The fourth in the Lady Emily Ashton series starts with Colin and Emily married, at long last. They’re off on their honeymoon to Constantinople, intent on spending a lot of time together and only a little bit of time exploring the town. But fate doesn’t leave them alone, as a mystery falls literally into their laps on the train with a man, Sir Richard, falling unconscious at dinner. The plot thickens on arrival in Constantinople as a young English girl, Ceyden, is murdered in the harem, who turns out to be Sir Richard’s daughter. Colin and Emily are immediately off to solve the mystery and figure out who is behind the murder.
I knew I couldn’t wait long to read this after finishing A Fatal Waltz and I was glad to immerse myself in Colin and Emily’s world once again. It’s such a thrill to see that they’re finally married; rather than prolonging the suspense, Alexander has just tied the knot and shown that, for once, novels aren’t always dependent on romantic tension. And I was glad the characters could finally release their proper Victorian strongholds – though this novel fades to black, it’s obvious that they enjoy being married a considerable amount!
Other than that, however, I found I wasn’t as interested in this particular mystery as I had been previously. Though the atmosphere is very interesting and well done, the plot itself wasn’t what drew me along. It didn’t help that Colin was actually away for what felt like half the book, leaving Emily to solve things on her own. In some ways, I felt this dragged the story on a bit longer than it would have otherwise. There also isn’t the continuing tension that sprinkled through the last installment, with the bullets left everywhere, which meant that the plot moved a little less quickly. Until the end, that is, when everything gets very exciting.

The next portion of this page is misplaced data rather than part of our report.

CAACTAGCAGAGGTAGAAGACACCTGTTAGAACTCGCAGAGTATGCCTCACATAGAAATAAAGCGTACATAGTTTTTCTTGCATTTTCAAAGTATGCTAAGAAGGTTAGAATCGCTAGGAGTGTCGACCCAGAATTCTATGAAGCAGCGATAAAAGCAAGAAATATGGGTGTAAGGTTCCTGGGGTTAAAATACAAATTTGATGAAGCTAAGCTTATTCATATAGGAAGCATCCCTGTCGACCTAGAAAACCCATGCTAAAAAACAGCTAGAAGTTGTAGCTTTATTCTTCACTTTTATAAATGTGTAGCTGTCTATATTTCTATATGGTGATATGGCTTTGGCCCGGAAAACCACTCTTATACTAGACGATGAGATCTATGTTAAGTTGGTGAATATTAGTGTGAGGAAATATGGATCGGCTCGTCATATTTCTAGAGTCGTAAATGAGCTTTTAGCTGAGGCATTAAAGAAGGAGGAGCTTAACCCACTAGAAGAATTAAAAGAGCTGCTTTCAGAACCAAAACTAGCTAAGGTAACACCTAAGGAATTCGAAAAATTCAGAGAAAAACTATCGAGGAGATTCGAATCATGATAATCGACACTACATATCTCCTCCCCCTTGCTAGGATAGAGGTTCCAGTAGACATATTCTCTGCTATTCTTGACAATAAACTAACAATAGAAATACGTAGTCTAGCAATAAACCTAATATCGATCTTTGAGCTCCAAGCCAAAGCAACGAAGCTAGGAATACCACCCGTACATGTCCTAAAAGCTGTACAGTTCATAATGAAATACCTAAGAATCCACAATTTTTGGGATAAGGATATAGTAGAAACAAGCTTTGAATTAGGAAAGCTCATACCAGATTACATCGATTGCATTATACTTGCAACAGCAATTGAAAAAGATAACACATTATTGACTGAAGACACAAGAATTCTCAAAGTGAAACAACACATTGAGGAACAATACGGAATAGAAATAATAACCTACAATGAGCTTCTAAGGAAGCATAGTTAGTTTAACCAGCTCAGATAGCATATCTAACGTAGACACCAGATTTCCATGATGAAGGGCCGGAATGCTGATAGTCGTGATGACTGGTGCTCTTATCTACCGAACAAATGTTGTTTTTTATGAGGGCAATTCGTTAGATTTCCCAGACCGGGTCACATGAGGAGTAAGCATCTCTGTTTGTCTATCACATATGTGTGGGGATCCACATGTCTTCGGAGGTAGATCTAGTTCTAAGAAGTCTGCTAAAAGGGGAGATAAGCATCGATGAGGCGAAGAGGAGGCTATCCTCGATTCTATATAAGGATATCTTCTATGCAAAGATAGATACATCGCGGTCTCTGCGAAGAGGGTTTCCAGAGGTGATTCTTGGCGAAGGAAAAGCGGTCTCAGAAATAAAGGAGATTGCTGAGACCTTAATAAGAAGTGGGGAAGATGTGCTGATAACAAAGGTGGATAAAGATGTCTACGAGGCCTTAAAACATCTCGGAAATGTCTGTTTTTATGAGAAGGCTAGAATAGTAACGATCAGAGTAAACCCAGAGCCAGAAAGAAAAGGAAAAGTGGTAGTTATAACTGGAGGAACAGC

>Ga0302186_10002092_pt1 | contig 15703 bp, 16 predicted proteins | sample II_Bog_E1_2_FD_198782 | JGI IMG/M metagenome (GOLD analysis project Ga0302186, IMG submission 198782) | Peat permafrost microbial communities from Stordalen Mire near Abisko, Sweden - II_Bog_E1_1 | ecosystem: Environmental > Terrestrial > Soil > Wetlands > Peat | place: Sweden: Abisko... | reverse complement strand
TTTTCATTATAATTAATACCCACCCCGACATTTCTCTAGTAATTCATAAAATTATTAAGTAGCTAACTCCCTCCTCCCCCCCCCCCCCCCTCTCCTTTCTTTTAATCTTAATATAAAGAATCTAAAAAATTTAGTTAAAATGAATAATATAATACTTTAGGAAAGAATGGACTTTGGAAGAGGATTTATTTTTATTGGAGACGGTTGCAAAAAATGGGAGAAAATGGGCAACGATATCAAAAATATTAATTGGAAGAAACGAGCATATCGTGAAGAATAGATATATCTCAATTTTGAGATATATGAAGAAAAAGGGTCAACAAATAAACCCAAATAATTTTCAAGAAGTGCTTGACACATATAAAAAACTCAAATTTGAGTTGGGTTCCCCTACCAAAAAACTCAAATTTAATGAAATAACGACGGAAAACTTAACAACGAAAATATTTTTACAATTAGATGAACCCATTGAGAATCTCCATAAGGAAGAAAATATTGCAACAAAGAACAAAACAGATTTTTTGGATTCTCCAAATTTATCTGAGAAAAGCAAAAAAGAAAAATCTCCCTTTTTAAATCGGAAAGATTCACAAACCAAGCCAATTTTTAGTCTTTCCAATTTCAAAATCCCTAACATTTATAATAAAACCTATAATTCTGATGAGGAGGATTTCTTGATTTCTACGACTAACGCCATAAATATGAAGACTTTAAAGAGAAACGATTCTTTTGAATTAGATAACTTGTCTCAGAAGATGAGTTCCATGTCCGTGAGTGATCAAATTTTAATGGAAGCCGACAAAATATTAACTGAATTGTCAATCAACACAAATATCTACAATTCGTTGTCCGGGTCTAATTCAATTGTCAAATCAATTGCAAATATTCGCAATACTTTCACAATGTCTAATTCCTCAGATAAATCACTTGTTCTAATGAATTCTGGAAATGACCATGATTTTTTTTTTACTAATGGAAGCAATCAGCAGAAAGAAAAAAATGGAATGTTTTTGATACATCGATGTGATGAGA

What did work, however, was the emotional intensity of the novel. As a Victorian lady, Emily is forced to deal with the reality of marriage and its consequences. She hardly knew her first husband and had very little time with him, so the risk of pregnancy was not particularly high. Here, though, it’s obvious that marital relations result in pregnancies and Emily is terrified. Her friend Ivy is pregnant and very delicate back in England, which is a huge weight on her mind, and it doesn’t help that she too could wind up pregnant at almost any time. I felt like this was an incredible insight into the mind of a true Victorian woman; so often books are still written as though babies are always wonderful miracles, particularly in more romantic genres, because that’s the reality of today, when the vast majority of women and babies in western countries survive. What’s so often ignored is that children were far more likely to lead to death a hundred years ago, both for their mothers and themselves. This book presents Emily’s fear in a very realistic way that was easy to relate to.
Tears of Pearl was another excellent addition to the Lady Emily Ashton series. Possibly not enough to persuade those who weren’t enamored with the first or second to continue, but it worked very well for this fan of the series. It won’t be long until I continue with the next!
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